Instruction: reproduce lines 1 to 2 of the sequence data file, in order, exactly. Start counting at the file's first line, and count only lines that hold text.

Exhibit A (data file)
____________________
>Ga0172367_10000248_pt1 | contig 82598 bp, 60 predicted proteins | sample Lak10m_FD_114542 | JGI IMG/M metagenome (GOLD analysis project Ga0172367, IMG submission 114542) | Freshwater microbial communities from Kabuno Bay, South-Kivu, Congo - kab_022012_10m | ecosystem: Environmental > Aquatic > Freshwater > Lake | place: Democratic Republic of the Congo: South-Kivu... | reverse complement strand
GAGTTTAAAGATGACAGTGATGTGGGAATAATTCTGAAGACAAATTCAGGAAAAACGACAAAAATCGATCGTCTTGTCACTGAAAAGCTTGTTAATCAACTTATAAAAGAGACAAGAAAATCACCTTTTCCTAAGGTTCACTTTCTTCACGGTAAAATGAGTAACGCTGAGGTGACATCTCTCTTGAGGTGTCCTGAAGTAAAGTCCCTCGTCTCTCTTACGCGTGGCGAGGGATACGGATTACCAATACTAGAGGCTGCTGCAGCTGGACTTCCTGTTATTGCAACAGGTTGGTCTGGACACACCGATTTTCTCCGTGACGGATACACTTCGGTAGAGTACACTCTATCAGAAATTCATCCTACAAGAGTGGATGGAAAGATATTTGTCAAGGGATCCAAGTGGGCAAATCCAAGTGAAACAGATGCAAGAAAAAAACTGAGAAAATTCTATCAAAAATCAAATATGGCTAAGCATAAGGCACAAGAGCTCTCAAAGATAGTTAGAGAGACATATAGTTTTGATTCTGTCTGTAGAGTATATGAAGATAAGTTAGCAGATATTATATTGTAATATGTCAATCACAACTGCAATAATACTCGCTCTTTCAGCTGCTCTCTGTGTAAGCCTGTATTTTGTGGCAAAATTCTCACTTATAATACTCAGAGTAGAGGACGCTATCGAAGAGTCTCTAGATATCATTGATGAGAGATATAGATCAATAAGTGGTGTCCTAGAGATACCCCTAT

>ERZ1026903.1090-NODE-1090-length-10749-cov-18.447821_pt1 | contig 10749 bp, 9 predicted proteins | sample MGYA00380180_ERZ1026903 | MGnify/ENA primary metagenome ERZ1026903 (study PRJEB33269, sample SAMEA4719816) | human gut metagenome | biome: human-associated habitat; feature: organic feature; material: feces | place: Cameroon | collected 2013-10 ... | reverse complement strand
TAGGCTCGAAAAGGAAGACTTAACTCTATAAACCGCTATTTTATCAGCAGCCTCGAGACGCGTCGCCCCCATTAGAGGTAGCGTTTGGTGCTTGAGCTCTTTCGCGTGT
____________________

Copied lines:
>Ga0172367_10000248_pt1 | contig 82598 bp, 60 predicted proteins | sample Lak10m_FD_114542 | JGI IMG/M metagenome (GOLD analysis project Ga0172367, IMG submission 114542) | Freshwater microbial communities from Kabuno Bay, South-Kivu, Congo - kab_022012_10m | ecosystem: Environmental > Aquatic > Freshwater > Lake | place: Democratic Republic of the Congo: South-Kivu... | reverse complement strand
GAGTTTAAAGATGACAGTGATGTGGGAATAATTCTGAAGACAAATTCAGGAAAAACGACAAAAATCGATCGTCTTGTCACTGAAAAGCTTGTTAATCAACTTATAAAAGAGACAAGAAAATCACCTTTTCCTAAGGTTCACTTTCTTCACGGTAAAATGAGTAACGCTGAGGTGACATCTCTCTTGAGGTGTCCTGAAGTAAAGTCCCTCGTCTCTCTTACGCGTGGCGAGGGATACGGATTACCAATACTAGAGGCTGCTGCAGCTGGACTTCCTGTTATTGCAACAGGTTGGTCTGGACACACCGATTTTCTCCGTGACGGATACACTTCGGTAGAGTACACTCTATCAGAAATTCATCCTACAAGAGTGGATGGAAAGATATTTGTCAAGGGATCCAAGTGGGCAAATCCAAGTGAAACAGATGCAAGAAAAAAACTGAGAAAATTCTATCAAAAATCAAATATGGCTAAGCATAAGGCACAAGAGCTCTCAAAGATAGTTAGAGAGACATATAGTTTTGATTCTGTCTGTAGAGTATATGAAGATAAGTTAGCAGATATTATATTGTAATATGTCAATCACAACTGCAATAATACTCGCTCTTTCAGCTGCTCTCTGTGTAAGCCTGTATTTTGTGGCAAAATTCTCACTTATAATACTCAGAGTAGAGGACGCTATCGAAGAGTCTCTAGATATCATTGATGAGAGATATAGATCAATAAGTGGTGTCCTAGAGATACCCCTAT